Lt. Col. Alexander Vindman looked every part the American hero as he strode into the impeachment inquiry on Capitol Hill Tuesday poised to deliver a new hammer blow to President Donald Trump.
Wearing his full-dress Army uniform, the Purple Heart winner arrived to tell congressional investigators why he was testifying about Trump’s effort to bully Ukraine into launching investigations into Democrats.
“I am a patriot,” Vindman, who grew up in Brighton Beach, Brooklyn, said in his prepared opening statement.
Vindman, who was wounded in Iraq, told House investigators that he listened to Trump’s July 25 call with new Ukraine President Volodymyr Zelenskiy and reported his concerns to the National Security Council’s lead counsel.
“I was concerned by the call,” Vindman’s prepared testimony reads. “I did not think it was proper to demand that a foreign government investigate a U.S. citizen, and I was worried about the implications for the U.S. government’s support of Ukraine.”
Vindman is the first official who listened in on that call to testify as the impeachment inquiry delivers new blows to the beleaguered president. He’s also the first current White House official to appear before the impeachment panels, defying Trump’s efforts to stonewall the probe.
Democrats called Vindman a star witness who had a front row seat to Trump’s alleged abuse of power.
“Extremely, extremely, extremely disturbing,” Carolyn Maloney, D-N.Y., acting chair of the oversight committee, told NBC News as she left the hearing for a break.
Debbie Wasserman-Schultz said Vindman, who took notes on the crucial call, “filled in more of the puzzle pieces.”
Trump quickly sought to discredit Vindman, even though there is no evidence he is anything other than a paragon of duty.
“Supposedly, according to the Corrupt Media, the Ukraine call ‘concerned’ today’s Never Trumper witness,” Trump wrote on Twitter in an apparent reference to Vindman. “Was he on the same call that I was?”
The inquiry is looking into Trump’s call, in which he asked Zelenskiy for a “favor” by investigating Democrats.
Critics say that was part of Trump’s improper quid pro quo that has put him on the brink of impeachment. Trump suspended desperately needed defense aid and sought to use it as leverage to get Ukraine to launch bogus probes, they say.
In his testimony, Vindman, a 20-year military officer and decorated veteran, says he first reported his concerns after a July 10 meeting in which U.S. Ambassador to the European Union Gordon Sondland stressed the importance of having Ukraine investigate the 2016 election as well as Burisma, a company linked to the family of Biden, a 2020 Democratic presidential candidate.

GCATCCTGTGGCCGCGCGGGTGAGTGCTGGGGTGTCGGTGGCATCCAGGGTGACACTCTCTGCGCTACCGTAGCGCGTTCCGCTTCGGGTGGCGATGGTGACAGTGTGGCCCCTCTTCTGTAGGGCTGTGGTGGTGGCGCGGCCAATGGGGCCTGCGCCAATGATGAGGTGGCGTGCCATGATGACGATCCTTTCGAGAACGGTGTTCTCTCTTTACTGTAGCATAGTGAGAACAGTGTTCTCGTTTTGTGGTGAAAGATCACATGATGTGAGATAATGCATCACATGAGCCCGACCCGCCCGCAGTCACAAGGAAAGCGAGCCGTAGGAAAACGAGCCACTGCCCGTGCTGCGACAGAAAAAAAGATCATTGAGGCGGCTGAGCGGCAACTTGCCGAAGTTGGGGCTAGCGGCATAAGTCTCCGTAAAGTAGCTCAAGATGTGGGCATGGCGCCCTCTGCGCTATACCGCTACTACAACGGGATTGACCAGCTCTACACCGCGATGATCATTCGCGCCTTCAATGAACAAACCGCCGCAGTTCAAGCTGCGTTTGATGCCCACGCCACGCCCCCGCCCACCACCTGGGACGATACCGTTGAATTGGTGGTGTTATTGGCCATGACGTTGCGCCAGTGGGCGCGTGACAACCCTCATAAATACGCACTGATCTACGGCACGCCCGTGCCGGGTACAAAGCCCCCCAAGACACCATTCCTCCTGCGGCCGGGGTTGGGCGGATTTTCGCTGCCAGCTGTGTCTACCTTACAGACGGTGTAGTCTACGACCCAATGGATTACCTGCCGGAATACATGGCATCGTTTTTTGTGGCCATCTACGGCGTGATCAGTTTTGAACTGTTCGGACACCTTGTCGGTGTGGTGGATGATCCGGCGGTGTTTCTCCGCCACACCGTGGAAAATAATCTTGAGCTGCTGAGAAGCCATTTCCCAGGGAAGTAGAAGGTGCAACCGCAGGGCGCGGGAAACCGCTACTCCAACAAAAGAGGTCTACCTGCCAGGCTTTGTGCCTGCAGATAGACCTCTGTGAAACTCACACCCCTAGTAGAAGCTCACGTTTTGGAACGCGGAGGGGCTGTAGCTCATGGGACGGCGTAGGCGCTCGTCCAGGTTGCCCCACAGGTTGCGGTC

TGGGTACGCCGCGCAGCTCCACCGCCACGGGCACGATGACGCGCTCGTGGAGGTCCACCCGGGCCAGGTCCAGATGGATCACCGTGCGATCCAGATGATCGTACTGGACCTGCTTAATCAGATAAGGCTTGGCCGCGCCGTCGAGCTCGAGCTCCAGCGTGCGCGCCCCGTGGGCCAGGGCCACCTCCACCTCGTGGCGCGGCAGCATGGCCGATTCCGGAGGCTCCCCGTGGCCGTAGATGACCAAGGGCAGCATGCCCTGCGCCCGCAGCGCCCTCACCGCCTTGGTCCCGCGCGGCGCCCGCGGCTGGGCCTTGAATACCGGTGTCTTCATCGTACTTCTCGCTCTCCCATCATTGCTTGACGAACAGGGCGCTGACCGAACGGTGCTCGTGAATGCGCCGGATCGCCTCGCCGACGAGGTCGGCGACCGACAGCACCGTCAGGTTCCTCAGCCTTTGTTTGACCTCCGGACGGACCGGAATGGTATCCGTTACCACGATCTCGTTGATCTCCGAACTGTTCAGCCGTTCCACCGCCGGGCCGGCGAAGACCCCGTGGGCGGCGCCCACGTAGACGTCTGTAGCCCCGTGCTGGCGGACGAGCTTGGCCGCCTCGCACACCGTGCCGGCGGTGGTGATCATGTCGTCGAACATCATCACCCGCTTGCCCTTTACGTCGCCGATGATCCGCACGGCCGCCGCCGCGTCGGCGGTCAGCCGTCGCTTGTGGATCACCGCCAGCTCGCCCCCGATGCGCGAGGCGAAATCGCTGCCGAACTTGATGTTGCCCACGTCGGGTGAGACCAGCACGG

Vindman says he told Sondland that “his statements were inappropriate, that the request to investigate Biden and his son had nothing to do with national security, and that such investigations were not something the NSC was going to get involved in or push.”
That account differs from Sondland’s, a wealthy businessman who donated $1 million to the Trump inauguration and testified before the impeachment investigators that no one from the NSC “ever expressed any concerns.”
As for the call between Trump and Zelenskiy, Vindman said he listened in the Situation Room with colleagues from the NSC and Vice President Mike Pence’s office and was immediately concerned by what he heard. He said he again reported his concerns to the NSC’s lead counsel.
“I realized that if Ukraine pursued an investigation into the Bidens and Burisma, it would likely be interpreted as a partisan play which would undoubtedly result in Ukraine losing the bipartisan support it has thus far maintained,” he said. “This would all undermine U.S. national security.”
Vindman, who arrived in the United States as a 3-year-old from the former Soviet Union, was raised in Brighton Beach.
He served in various military and diplomatic posts before joining the NSC. His twin brother is an NSC lawyer and their offices are across the hall from one another in the White House.
Vindman was the director for European affairs and a Ukraine expert under Fiona Hill, a former official who testified earlier in the impeachment probe. Hill worked for former national security adviser John Bolton.
“It is my sacred duty and honor to advance and defend OUR country, irrespective of party or politics,” wrote Vindman.
Vindman attended Zelenskiy’s inauguration with a delegation led by Energy Secretary Rick Perry, and he and Hill were both part of a Ukraine briefing with Sondland that others have testified irritated Bolton at the White House.
He said he is not the whistleblower, the still unnamed government official who filed the initial complaint over Trump’s conversation with the Ukraine president that sparked the House impeachment inquiry. He will say he does not know who the whistleblower is.
There was a tense moment when Rep. Adam Schiff, D-Calif., who is running the hearing, accused Republicans of seeking to get Vindman to offer clues about the identity of the whistleblower, who may not testify since others have more direct knowledge of the scandal.
“There’s an intent to out the whistleblower … . which is why we’re trying to protect them,” Rep. Eric Swalwell, D-Calif., told NBC. “And that’s what the quote, unquote tense moment was about.”
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